Oikeastaan vain yhtä tallennettua viestiä koskaan olen osannut kaivata. Amerikan Agricolaan, H-Netiin kirjoitin joskus arvostelun kotitalouksien sähköistymistä käsittelevästä kirjasta. Internet, kansainvälinen tietoverkko, oli silloin niin nuori... Kirjoitettu arvio piti lähettää levykkeellä etanapostissa toiselle mantereelle. Sieltä se sitten palautui tilaamani H-USA -sähköpostilistan viestinä takaisin sähköpostilaatikkooni.
H-NET BOOK REVIEW
Published by H-USA@h-net.msu.edu (December 1997)
Ronald C. Tobey. _Technology as Freedom: The New Deal and the Electrical Modernization of the American Home_. Berkeley: University of California Press, 1996. xviii + 334 pp. Tables, appendixes, notes, bibliography, plates, photographs, illustrations, and index. $35.00 (cloth), ISBN 0-520-20421-2.
Reviewed for H-USA by Reijo Valta.
>From Luxury to Every Man's Commodity
A History Lecturer from the University of California in Riverside, Ronald C. Tobey takes a surprisingly profound look at the increase in the use of electricity in the American home (house-hold) in his book _Technology as Freedom_. With the help of the City of Riverside and archives of the electricity company, Tobey can study the general household attitudes to electricity, the increase in the use of electricity and the acquiring of electrical equipment house by house from 1920's to the 1950's. The results are impressive.
In 1922, some 40 per cent of the American households had electricity. Half of these had lighting as the only use of electricity. Roughly speaking, in the 1920's people in Riverside (Americans in general) bought the electric iron, in the 1930's they bought the radio, in the 1940's it was the refrigerator. Households with electricity increased simultaneously, and by 1952 only 4 per cent of households had no electricity.
Tobey goes through all the possible stages of household build-up and studies this in relation to the acquiring of electrical equipment. Between 1928 and 1932 the use of electricity in Riverside reached a previously unknown level as the white middle class modernized the tools their mothers had been using. Throughout the 1920's, however, electrical goods were luxury items. Primarily, electricity was a product demanded by those engaged in industrial activity.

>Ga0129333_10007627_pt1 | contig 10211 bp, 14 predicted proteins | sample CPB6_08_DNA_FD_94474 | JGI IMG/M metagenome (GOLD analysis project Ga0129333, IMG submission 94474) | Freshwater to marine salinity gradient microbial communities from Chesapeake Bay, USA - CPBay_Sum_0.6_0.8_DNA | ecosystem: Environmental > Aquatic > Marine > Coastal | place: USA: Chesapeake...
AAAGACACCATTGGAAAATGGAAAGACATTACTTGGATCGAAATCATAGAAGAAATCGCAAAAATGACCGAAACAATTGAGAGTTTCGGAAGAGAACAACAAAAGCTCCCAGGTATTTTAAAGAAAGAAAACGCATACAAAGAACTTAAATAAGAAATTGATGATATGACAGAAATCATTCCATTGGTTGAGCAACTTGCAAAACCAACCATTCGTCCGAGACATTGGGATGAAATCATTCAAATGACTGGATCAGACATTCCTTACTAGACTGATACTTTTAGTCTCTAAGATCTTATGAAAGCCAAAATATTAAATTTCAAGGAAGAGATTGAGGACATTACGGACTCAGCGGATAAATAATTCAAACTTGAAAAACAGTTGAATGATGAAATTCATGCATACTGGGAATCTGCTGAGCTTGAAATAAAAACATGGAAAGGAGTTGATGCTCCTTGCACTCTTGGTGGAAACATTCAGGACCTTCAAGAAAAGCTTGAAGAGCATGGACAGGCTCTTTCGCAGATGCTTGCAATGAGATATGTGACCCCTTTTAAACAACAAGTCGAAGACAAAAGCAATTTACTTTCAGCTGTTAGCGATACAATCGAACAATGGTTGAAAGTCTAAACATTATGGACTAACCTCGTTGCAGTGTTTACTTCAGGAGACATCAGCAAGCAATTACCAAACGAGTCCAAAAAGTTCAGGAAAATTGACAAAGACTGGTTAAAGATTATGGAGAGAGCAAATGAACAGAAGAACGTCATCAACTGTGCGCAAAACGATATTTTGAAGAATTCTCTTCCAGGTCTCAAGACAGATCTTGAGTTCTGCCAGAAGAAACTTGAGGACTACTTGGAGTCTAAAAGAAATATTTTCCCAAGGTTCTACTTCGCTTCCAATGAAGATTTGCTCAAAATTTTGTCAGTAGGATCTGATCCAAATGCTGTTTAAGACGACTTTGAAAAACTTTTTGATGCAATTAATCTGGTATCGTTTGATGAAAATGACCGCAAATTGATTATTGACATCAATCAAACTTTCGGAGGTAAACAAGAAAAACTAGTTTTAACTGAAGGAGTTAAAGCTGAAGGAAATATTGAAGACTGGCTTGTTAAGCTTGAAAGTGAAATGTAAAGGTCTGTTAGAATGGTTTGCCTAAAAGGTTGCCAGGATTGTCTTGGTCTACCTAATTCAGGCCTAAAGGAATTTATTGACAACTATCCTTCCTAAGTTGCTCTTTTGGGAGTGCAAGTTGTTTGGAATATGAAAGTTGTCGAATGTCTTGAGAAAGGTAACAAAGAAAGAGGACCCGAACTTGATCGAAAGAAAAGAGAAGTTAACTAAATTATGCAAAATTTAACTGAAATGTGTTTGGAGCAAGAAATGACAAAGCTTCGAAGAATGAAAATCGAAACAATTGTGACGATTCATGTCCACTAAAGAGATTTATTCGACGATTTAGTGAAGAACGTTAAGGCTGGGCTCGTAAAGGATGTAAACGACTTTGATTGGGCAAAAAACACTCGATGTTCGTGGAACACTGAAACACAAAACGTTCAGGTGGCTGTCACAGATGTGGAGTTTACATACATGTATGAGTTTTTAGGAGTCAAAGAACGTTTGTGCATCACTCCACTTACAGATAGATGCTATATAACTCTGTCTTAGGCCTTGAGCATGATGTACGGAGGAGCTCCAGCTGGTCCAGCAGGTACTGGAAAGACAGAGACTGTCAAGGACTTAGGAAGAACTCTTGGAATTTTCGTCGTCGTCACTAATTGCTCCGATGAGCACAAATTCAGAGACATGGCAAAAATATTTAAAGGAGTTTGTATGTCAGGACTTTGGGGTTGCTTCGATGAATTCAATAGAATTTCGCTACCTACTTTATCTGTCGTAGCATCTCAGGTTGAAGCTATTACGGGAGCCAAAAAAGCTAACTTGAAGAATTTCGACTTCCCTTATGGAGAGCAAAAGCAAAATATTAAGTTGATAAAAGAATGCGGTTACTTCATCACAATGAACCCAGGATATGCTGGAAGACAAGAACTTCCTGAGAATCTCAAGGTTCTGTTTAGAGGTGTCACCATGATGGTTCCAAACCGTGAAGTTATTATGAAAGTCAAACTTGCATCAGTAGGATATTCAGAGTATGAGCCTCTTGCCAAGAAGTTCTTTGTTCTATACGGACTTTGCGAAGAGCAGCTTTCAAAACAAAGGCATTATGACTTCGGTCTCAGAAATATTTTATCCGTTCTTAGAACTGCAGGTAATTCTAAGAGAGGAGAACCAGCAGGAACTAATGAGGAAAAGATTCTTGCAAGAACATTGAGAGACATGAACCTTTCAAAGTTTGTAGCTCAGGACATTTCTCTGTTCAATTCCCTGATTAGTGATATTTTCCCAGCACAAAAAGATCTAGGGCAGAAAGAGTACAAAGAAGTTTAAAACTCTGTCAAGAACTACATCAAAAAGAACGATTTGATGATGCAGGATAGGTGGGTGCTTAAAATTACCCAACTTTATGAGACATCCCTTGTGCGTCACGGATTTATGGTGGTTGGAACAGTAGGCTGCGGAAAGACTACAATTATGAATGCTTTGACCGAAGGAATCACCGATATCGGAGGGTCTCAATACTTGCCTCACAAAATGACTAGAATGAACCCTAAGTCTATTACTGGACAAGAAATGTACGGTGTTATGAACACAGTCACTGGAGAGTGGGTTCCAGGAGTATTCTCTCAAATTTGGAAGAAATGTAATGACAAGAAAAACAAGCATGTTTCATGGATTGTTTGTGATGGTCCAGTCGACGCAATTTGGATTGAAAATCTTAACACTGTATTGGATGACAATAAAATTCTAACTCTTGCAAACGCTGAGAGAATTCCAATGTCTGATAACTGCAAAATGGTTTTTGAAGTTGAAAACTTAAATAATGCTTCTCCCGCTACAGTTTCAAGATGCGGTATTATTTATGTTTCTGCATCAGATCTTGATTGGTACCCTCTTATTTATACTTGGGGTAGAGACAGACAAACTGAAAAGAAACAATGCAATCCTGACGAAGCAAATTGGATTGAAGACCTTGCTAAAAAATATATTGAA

Roosevelt's New Deal becomes the single most important factor in the increase of the use of electricity. The core of the new economic policy lay in the increase in consumption and the consequent improvement of the national economy. New Deal also made possible the granting of loans to improve the living standard, and the citizens frequently made use of this possibility created by the president. Homes became filled with different kinds of household equipment. The progressive politicians of the 1930's already saw electrical equipment as a means to increase an individual's freedom, no longer as merely a sign of social status. With the changes in the racial policy that took place after the World War II, also the non-white citizens increasingly had the opportunity to enjoy the advantages brought by electricity. Increasingly, households became important customers for the producers of electricity.
Tobey's theory could also be applied to the increase in the use of household electricity in other countries. In the 1930's in my native municipality in Finland, the local government decided not to join in the founding of a county-wide electrical company. It was thought that in such a farming community electricity would be of little use to an ordinary citizen. In those days electricity was regarded as power used solely by industry. With the rebuilding of the nation in the 1940's and 1950's, electricity became an inseparable part of the finish homes. The coffee pot and the waffle pan were the most notable signs of the increase in the use of electricity, at least psychologically. Tobey's work includes a comprehensive, 50-page bibliography which turns out to be a great aid in further questions in electricity.